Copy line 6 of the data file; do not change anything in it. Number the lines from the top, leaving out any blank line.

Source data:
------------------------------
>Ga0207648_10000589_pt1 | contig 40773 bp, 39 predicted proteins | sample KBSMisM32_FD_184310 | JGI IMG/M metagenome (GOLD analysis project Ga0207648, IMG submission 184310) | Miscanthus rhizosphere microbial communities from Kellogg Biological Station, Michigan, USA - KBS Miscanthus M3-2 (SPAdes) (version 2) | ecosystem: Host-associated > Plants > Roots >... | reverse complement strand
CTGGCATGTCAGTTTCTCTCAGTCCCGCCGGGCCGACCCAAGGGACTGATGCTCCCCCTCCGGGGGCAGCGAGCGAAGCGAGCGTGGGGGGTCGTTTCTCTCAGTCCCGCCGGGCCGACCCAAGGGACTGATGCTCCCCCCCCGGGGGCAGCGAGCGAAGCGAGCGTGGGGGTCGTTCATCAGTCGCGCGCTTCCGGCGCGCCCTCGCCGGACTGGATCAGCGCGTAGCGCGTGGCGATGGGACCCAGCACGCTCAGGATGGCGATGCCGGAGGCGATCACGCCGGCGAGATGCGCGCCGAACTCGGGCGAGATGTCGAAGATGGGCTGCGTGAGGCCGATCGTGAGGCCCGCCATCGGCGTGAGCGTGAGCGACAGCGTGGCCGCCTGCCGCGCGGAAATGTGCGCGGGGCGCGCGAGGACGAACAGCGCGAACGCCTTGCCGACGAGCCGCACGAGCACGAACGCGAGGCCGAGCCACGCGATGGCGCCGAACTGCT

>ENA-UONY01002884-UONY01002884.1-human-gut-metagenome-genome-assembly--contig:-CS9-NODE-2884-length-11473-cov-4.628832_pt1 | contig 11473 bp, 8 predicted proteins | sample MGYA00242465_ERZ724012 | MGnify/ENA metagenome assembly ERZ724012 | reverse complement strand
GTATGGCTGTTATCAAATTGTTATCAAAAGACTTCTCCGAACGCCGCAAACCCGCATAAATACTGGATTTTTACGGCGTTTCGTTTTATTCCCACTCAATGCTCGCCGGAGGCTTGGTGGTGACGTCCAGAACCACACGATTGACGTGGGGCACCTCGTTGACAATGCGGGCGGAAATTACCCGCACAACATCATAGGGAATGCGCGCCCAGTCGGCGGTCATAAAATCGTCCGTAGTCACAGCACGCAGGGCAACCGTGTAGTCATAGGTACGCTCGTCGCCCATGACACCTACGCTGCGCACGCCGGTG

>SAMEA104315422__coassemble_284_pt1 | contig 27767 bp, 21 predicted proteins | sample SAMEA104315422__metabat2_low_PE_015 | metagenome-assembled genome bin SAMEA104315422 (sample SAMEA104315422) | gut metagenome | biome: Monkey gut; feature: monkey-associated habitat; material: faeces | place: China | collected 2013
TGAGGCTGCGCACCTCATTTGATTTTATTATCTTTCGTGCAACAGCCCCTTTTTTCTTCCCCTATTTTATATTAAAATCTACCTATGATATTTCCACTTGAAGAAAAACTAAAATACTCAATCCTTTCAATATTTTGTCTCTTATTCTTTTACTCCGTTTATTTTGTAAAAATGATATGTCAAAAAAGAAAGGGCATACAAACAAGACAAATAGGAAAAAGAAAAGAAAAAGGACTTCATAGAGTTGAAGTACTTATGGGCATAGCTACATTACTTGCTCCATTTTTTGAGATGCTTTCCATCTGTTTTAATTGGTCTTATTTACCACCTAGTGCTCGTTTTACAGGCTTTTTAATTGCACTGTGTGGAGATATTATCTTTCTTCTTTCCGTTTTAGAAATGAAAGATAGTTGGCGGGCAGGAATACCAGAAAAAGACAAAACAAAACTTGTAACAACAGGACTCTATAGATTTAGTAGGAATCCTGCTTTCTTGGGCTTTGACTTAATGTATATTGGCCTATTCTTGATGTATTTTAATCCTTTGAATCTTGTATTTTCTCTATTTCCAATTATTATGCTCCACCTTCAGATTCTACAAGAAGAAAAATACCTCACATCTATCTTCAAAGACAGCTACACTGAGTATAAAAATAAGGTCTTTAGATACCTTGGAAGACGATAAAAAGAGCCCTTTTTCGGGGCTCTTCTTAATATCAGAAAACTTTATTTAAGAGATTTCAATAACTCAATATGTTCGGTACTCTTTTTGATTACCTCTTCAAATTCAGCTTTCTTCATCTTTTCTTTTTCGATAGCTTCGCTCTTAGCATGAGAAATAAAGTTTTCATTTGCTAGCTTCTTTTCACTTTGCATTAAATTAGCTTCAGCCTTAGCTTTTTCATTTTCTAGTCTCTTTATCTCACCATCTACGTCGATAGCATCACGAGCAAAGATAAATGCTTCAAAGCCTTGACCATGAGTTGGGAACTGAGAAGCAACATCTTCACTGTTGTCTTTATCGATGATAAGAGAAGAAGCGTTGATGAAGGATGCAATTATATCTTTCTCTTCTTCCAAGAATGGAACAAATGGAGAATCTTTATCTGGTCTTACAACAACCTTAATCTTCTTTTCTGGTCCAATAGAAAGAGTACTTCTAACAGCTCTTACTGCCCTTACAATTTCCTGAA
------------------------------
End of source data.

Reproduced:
TGAGGCTGCGCACCTCATTTGATTTTATTATCTTTCGTGCAACAGCCCCTTTTTTCTTCCCCTATTTTATATTAAAATCTACCTATGATATTTCCACTTGAAGAAAAACTAAAATACTCAATCCTTTCAATATTTTGTCTCTTATTCTTTTACTCCGTTTATTTTGTAAAAATGATATGTCAAAAAAGAAAGGGCATACAAACAAGACAAATAGGAAAAAGAAAAGAAAAAGGACTTCATAGAGTTGAAGTACTTATGGGCATAGCTACATTACTTGCTCCATTTTTTGAGATGCTTTCCATCTGTTTTAATTGGTCTTATTTACCACCTAGTGCTCGTTTTACAGGCTTTTTAATTGCACTGTGTGGAGATATTATCTTTCTTCTTTCCGTTTTAGAAATGAAAGATAGTTGGCGGGCAGGAATACCAGAAAAAGACAAAACAAAACTTGTAACAACAGGACTCTATAGATTTAGTAGGAATCCTGCTTTCTTGGGCTTTGACTTAATGTATATTGGCCTATTCTTGATGTATTTTAATCCTTTGAATCTTGTATTTTCTCTATTTCCAATTATTATGCTCCACCTTCAGATTCTACAAGAAGAAAAATACCTCACATCTATCTTCAAAGACAGCTACACTGAGTATAAAAATAAGGTCTTTAGATACCTTGGAAGACGATAAAAAGAGCCCTTTTTCGGGGCTCTTCTTAATATCAGAAAACTTTATTTAAGAGATTTCAATAACTCAATATGTTCGGTACTCTTTTTGATTACCTCTTCAAATTCAGCTTTCTTCATCTTTTCTTTTTCGATAGCTTCGCTCTTAGCATGAGAAATAAAGTTTTCATTTGCTAGCTTCTTTTCACTTTGCATTAAATTAGCTTCAGCCTTAGCTTTTTCATTTTCTAGTCTCTTTATCTCACCATCTACGTCGATAGCATCACGAGCAAAGATAAATGCTTCAAAGCCTTGACCATGAGTTGGGAACTGAGAAGCAACATCTTCACTGTTGTCTTTATCGATGATAAGAGAAGAAGCGTTGATGAAGGATGCAATTATATCTTTCTCTTCTTCCAAGAATGGAACAAATGGAGAATCTTTATCTGGTCTTACAACAACCTTAATCTTCTTTTCTGGTCCAATAGAAAGAGTACTTCTAACAGCTCTTACTGCCCTTACAATTTCCTGAA